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Exiles #1

Posted: Tuesday, April 7, 2009
By: Christopher Power

Jeff Parker
Salvador Espin
Marvel Comics
Editor's Note: Exiles #1 arrives in stores tomorrow, April 8.

Well, here we go again. I would not have thought that Exiles was that hard a concept to get right; however, it is clear from the last incarnation and now this new first issue of the relaunch, it is much harder than I would have expected. I really wanted to like this book; honestly, I did. I even read it three times to try to see if it would grow on me, but sadly, I just cannot recommend it.

Really, the Exiles should be an easy concept: get a bunch of mutants from other realities, join them at a point in time just before their deaths, and have them work together to save other worlds. Here is the problem: why? WHY are they joined together? Originally, it was the Timebroker, a mysterious force, that pulled the mutants out of time to help them earn their place back into their own realities. That idea, and the mystery about who the Timebroker were, combined with the 50 years of stories to play with, seemed to keep readers interested.

Later, after the Timebroker mystery unfolded, the artificial (but plausible) idea of the characters volunteering to try to fix time and space took over. This resulted in stumbling, and then recovery, and then stumbling again which eventually pulled the reader away from the interesting relationships that could be formed within the team of misfits. The reasons for the missions became more contrived, and the explanations for team members became more and more obscure.

But this book seems to offer no explanation. Morph is the Timebroker, even though last time we saw him he was going to live his life for a while on one of the many dimensions that the previous team had visited. A team of people are pulled out of time just at their deaths, and then there is a litany of introductions that painfully point out the differences in characters from their known (to the reader) counterparts. Part of the fun of the old Exiles was the reader trying to figure out how the characters will react to various situations. No danger of that now, except in one bizarre exception. Blink, the original leader of the Exiles and possessor of the Tallus that gives teams their missions, the reason many readers wanted this relaunch, has no connection to the story. Her origin is not shown. Her being pulled out of time is not shown. Her arrival is not shown. Indeed, I had to look back in the book to figure out if she was even in the opening scenes. I realize that this might be writer trying to instil some continuity, and that she was waiting for the new team; however, the art depicts Blink as being as surprised as everyone else by the explanations given by the newly minted god Morph.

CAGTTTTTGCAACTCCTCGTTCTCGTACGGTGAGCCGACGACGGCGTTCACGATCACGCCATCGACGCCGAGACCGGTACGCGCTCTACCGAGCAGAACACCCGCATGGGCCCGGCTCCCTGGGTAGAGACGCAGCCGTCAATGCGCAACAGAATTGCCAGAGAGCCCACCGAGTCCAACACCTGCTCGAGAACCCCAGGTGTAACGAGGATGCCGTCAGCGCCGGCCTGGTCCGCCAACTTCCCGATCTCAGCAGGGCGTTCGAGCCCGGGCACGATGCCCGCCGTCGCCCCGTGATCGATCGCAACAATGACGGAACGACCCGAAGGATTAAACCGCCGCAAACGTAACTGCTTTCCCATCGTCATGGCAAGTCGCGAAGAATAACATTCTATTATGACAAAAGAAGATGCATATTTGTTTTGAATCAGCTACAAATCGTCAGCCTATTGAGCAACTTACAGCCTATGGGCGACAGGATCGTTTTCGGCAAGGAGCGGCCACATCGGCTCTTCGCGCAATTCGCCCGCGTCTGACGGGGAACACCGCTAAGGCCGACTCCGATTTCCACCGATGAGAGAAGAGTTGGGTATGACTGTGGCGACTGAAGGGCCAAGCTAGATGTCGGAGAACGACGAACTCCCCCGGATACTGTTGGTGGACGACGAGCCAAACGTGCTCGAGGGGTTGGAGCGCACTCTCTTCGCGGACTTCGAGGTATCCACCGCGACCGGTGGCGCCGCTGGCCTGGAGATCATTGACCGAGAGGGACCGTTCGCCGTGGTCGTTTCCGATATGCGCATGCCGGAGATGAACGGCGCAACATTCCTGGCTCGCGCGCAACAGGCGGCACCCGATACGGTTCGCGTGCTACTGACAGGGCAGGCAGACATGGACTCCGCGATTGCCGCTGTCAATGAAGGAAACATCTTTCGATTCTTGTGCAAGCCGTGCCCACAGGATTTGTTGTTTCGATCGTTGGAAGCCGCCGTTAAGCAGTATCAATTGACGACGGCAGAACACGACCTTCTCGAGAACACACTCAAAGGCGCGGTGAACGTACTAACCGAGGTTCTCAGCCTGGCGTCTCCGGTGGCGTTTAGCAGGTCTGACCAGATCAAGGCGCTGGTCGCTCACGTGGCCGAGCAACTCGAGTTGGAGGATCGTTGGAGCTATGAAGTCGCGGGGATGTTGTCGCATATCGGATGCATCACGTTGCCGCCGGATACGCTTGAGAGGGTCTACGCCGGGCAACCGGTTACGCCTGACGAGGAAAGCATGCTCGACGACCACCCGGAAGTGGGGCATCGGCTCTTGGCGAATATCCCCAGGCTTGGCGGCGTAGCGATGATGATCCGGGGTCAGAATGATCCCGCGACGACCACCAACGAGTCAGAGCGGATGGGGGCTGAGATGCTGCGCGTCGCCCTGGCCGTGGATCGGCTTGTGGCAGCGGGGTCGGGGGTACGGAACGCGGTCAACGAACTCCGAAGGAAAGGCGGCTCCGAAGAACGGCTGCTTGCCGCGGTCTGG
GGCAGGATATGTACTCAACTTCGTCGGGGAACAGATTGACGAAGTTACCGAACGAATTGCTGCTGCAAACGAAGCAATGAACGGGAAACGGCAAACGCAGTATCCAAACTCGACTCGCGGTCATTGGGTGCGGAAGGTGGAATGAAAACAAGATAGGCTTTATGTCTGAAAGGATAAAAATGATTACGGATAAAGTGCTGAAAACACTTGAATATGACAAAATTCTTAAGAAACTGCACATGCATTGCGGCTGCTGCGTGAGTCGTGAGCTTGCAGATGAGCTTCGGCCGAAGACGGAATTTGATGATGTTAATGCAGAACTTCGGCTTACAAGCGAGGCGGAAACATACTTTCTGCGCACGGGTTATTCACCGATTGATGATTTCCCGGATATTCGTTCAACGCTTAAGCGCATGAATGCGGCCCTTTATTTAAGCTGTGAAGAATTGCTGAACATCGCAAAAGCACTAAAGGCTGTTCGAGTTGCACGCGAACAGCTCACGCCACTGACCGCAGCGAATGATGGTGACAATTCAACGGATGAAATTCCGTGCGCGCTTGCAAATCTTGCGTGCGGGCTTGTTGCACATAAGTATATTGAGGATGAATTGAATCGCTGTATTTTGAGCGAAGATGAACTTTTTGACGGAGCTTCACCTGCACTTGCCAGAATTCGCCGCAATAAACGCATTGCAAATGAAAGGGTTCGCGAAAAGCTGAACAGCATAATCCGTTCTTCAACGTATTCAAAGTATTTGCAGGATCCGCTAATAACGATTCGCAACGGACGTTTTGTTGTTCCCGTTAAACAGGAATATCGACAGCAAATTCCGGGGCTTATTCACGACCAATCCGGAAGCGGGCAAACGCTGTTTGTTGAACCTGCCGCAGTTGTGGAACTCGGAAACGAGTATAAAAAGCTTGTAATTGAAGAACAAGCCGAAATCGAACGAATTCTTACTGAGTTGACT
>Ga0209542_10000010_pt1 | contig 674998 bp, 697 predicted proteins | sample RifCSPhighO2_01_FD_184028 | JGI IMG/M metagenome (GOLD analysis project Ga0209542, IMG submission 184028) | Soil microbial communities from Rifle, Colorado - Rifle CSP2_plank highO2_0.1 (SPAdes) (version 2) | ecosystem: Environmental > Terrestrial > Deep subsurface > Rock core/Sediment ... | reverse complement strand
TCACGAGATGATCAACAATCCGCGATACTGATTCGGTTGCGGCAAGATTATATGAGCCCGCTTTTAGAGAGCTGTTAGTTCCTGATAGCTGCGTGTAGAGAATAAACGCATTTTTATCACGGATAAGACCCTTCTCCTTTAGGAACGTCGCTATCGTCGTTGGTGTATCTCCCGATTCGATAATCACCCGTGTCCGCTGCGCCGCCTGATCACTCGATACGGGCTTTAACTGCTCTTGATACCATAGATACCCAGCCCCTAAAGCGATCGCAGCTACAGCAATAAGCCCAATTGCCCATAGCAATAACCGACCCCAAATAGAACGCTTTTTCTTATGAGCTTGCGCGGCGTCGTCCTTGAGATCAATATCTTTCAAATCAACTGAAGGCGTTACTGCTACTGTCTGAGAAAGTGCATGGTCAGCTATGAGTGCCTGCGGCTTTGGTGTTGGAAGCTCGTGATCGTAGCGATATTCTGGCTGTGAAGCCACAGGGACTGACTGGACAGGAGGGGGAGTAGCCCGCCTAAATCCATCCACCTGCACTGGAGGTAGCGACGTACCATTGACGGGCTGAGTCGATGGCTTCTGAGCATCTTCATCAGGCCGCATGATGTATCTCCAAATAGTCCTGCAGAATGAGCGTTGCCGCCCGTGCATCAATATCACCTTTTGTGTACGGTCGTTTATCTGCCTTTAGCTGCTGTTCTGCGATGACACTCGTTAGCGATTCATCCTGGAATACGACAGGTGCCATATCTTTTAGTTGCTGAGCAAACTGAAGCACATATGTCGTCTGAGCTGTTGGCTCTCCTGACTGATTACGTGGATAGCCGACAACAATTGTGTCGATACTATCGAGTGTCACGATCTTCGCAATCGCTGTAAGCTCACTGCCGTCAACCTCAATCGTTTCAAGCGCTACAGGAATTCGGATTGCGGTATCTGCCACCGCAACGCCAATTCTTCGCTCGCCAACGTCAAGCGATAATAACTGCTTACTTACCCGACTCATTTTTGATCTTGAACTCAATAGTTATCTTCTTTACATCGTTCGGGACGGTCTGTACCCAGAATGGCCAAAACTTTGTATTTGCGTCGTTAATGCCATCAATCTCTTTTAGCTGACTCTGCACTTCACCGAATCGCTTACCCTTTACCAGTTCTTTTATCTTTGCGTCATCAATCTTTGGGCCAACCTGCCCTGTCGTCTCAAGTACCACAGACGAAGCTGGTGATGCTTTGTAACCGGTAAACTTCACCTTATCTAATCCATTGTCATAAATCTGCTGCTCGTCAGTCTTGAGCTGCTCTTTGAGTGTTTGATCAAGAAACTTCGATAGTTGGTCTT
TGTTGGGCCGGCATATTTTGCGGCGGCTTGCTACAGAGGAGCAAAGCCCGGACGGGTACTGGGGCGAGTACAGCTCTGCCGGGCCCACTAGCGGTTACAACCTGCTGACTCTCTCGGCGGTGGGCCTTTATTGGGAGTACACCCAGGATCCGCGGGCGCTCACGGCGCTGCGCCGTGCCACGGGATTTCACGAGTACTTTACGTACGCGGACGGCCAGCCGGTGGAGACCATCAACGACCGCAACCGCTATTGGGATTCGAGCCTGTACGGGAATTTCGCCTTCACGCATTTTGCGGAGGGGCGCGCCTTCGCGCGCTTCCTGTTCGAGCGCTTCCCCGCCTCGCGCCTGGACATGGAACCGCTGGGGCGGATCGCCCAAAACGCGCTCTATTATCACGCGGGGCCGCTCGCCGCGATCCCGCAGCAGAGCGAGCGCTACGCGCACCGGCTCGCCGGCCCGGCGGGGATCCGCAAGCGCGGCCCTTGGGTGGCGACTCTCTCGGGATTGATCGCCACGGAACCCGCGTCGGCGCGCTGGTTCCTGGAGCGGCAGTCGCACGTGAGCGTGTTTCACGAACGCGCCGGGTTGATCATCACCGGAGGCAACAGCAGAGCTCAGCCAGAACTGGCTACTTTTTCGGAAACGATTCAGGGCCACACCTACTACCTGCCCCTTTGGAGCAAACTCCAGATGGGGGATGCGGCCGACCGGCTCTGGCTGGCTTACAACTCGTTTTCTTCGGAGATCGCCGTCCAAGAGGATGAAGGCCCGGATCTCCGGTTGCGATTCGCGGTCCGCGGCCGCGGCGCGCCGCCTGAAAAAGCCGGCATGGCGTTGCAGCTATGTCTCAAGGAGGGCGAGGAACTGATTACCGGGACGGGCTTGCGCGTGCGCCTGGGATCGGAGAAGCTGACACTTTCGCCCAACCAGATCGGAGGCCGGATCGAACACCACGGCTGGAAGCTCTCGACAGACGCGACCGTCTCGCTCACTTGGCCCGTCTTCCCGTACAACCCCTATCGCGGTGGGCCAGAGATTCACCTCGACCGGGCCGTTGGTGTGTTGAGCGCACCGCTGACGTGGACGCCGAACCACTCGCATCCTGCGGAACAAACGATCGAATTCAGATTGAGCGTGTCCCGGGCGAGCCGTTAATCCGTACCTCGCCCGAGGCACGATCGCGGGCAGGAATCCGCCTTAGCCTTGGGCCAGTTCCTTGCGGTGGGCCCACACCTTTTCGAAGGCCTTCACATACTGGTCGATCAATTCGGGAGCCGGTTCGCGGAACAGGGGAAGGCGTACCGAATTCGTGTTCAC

Sadly, many of the characters, instead of being compelling alternatives to mainstream Marvel characters, seem like forced and bad caricatures. The dialogue from Morph goes on and on without a real point or even real prompting from the characters listening to him, and to make it worse, the dialogue is so stilted, it is painful to read.

The art in this book is strictly okay, and I'm not keen on the style as it makes all of the characters look like teenagers. However, many of the character designs are very good, and I particularly like the feral version of Beast.

Next month I will give the second issue a shot, but this is not a good start.







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